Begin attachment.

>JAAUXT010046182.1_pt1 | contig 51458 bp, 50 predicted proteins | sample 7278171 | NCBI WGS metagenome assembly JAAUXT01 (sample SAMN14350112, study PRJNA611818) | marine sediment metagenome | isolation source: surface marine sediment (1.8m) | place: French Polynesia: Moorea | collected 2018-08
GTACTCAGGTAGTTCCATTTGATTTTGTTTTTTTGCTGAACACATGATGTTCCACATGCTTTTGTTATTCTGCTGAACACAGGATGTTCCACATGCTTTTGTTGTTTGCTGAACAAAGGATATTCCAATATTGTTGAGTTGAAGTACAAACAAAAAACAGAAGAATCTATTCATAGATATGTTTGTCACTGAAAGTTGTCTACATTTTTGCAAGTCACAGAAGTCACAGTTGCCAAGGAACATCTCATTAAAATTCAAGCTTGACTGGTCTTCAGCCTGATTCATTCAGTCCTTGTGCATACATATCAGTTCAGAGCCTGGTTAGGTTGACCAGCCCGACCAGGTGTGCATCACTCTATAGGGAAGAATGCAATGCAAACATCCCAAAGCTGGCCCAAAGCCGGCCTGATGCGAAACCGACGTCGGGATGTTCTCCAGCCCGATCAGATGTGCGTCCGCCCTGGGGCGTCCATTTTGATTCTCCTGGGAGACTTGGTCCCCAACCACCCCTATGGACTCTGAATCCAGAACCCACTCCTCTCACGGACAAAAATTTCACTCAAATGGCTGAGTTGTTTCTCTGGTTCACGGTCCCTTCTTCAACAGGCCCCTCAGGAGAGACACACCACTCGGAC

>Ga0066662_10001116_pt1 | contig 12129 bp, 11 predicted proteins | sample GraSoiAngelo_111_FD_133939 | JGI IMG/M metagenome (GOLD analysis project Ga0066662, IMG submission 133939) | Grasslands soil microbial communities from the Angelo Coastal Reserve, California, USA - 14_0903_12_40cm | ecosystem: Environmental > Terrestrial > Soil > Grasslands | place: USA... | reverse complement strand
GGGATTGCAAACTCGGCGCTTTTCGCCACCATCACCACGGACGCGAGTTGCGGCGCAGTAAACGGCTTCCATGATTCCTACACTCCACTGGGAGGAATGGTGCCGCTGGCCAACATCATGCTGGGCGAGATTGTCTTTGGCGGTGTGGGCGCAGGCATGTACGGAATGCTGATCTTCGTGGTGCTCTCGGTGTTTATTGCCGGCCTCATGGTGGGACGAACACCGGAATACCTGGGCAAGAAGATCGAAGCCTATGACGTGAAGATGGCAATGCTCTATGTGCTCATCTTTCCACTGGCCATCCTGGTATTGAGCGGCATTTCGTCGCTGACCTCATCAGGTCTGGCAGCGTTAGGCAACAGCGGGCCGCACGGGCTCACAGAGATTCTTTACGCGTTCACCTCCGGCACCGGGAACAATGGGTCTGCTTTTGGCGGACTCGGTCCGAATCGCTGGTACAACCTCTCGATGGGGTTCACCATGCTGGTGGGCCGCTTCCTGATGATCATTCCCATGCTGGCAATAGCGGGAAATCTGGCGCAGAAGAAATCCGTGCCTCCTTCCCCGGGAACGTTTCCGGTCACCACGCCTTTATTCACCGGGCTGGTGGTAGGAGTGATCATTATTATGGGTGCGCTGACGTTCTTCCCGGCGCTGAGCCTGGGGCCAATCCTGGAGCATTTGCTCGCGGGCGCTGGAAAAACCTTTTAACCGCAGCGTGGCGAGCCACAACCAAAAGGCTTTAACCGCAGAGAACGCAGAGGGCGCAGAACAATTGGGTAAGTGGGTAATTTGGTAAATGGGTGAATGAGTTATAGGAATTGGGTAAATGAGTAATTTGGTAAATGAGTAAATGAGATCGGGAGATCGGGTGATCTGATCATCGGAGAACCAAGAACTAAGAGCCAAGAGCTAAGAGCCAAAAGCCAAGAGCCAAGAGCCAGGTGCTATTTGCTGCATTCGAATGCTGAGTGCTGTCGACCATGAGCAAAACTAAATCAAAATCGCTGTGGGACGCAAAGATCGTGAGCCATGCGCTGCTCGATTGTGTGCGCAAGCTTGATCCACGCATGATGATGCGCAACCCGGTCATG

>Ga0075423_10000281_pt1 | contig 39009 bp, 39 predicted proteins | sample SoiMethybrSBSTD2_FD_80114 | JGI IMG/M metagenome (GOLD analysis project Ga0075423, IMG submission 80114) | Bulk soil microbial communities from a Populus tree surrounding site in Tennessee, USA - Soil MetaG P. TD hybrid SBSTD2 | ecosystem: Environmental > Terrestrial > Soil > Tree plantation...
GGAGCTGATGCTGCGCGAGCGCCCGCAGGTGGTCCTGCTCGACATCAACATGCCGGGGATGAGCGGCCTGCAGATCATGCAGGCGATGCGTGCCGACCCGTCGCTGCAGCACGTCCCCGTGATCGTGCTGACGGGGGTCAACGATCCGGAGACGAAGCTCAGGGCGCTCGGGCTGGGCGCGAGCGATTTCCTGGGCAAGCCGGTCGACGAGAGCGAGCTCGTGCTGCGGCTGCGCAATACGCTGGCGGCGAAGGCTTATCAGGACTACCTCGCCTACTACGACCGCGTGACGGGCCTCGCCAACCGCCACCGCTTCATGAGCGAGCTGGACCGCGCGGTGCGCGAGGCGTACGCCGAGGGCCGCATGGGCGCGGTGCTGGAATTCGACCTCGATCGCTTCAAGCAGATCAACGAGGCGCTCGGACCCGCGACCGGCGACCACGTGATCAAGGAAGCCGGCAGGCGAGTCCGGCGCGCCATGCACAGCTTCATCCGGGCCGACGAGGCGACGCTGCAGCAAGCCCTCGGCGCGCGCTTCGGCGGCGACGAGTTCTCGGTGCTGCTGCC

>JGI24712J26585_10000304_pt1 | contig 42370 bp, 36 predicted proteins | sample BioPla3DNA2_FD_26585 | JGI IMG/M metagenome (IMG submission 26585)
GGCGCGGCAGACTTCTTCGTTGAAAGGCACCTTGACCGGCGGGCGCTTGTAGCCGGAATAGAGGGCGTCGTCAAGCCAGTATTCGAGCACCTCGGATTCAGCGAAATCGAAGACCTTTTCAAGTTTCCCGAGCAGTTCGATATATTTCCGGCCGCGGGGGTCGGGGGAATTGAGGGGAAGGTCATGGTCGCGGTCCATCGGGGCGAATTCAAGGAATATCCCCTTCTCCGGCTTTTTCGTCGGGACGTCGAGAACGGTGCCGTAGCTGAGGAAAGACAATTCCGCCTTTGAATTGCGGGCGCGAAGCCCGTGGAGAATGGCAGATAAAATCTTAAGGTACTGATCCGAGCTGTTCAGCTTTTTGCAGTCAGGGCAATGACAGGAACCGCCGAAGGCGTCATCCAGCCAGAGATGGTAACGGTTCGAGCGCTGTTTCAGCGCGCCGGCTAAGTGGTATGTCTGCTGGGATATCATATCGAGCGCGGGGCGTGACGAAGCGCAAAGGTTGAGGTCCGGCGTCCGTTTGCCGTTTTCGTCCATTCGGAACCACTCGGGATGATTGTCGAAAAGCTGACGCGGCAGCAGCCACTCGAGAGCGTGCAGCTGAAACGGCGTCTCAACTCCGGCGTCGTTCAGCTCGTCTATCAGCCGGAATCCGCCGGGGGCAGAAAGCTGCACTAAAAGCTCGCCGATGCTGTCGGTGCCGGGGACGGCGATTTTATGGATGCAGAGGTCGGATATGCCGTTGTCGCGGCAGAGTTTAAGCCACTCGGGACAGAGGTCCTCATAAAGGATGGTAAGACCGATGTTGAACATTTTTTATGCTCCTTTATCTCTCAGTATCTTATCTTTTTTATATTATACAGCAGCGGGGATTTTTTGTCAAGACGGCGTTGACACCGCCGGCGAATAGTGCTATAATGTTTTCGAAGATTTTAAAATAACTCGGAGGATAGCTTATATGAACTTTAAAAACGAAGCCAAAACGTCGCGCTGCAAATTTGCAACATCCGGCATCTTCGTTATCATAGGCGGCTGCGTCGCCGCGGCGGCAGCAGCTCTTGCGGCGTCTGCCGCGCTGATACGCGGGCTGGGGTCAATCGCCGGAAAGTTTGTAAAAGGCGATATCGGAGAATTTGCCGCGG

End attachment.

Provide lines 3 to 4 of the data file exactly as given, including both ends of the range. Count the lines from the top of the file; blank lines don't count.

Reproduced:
>Ga0066662_10001116_pt1 | contig 12129 bp, 11 predicted proteins | sample GraSoiAngelo_111_FD_133939 | JGI IMG/M metagenome (GOLD analysis project Ga0066662, IMG submission 133939) | Grasslands soil microbial communities from the Angelo Coastal Reserve, California, USA - 14_0903_12_40cm | ecosystem: Environmental > Terrestrial > Soil > Grasslands | place: USA... | reverse complement strand
GGGATTGCAAACTCGGCGCTTTTCGCCACCATCACCACGGACGCGAGTTGCGGCGCAGTAAACGGCTTCCATGATTCCTACACTCCACTGGGAGGAATGGTGCCGCTGGCCAACATCATGCTGGGCGAGATTGTCTTTGGCGGTGTGGGCGCAGGCATGTACGGAATGCTGATCTTCGTGGTGCTCTCGGTGTTTATTGCCGGCCTCATGGTGGGACGAACACCGGAATACCTGGGCAAGAAGATCGAAGCCTATGACGTGAAGATGGCAATGCTCTATGTGCTCATCTTTCCACTGGCCATCCTGGTATTGAGCGGCATTTCGTCGCTGACCTCATCAGGTCTGGCAGCGTTAGGCAACAGCGGGCCGCACGGGCTCACAGAGATTCTTTACGCGTTCACCTCCGGCACCGGGAACAATGGGTCTGCTTTTGGCGGACTCGGTCCGAATCGCTGGTACAACCTCTCGATGGGGTTCACCATGCTGGTGGGCCGCTTCCTGATGATCATTCCCATGCTGGCAATAGCGGGAAATCTGGCGCAGAAGAAATCCGTGCCTCCTTCCCCGGGAACGTTTCCGGTCACCACGCCTTTATTCACCGGGCTGGTGGTAGGAGTGATCATTATTATGGGTGCGCTGACGTTCTTCCCGGCGCTGAGCCTGGGGCCAATCCTGGAGCATTTGCTCGCGGGCGCTGGAAAAACCTTTTAACCGCAGCGTGGCGAGCCACAACCAAAAGGCTTTAACCGCAGAGAACGCAGAGGGCGCAGAACAATTGGGTAAGTGGGTAATTTGGTAAATGGGTGAATGAGTTATAGGAATTGGGTAAATGAGTAATTTGGTAAATGAGTAAATGAGATCGGGAGATCGGGTGATCTGATCATCGGAGAACCAAGAACTAAGAGCCAAGAGCTAAGAGCCAAAAGCCAAGAGCCAAGAGCCAGGTGCTATTTGCTGCATTCGAATGCTGAGTGCTGTCGACCATGAGCAAAACTAAATCAAAATCGCTGTGGGACGCAAAGATCGTGAGCCATGCGCTGCTCGATTGTGTGCGCAAGCTTGATCCACGCATGATGATGCGCAACCCGGTCATG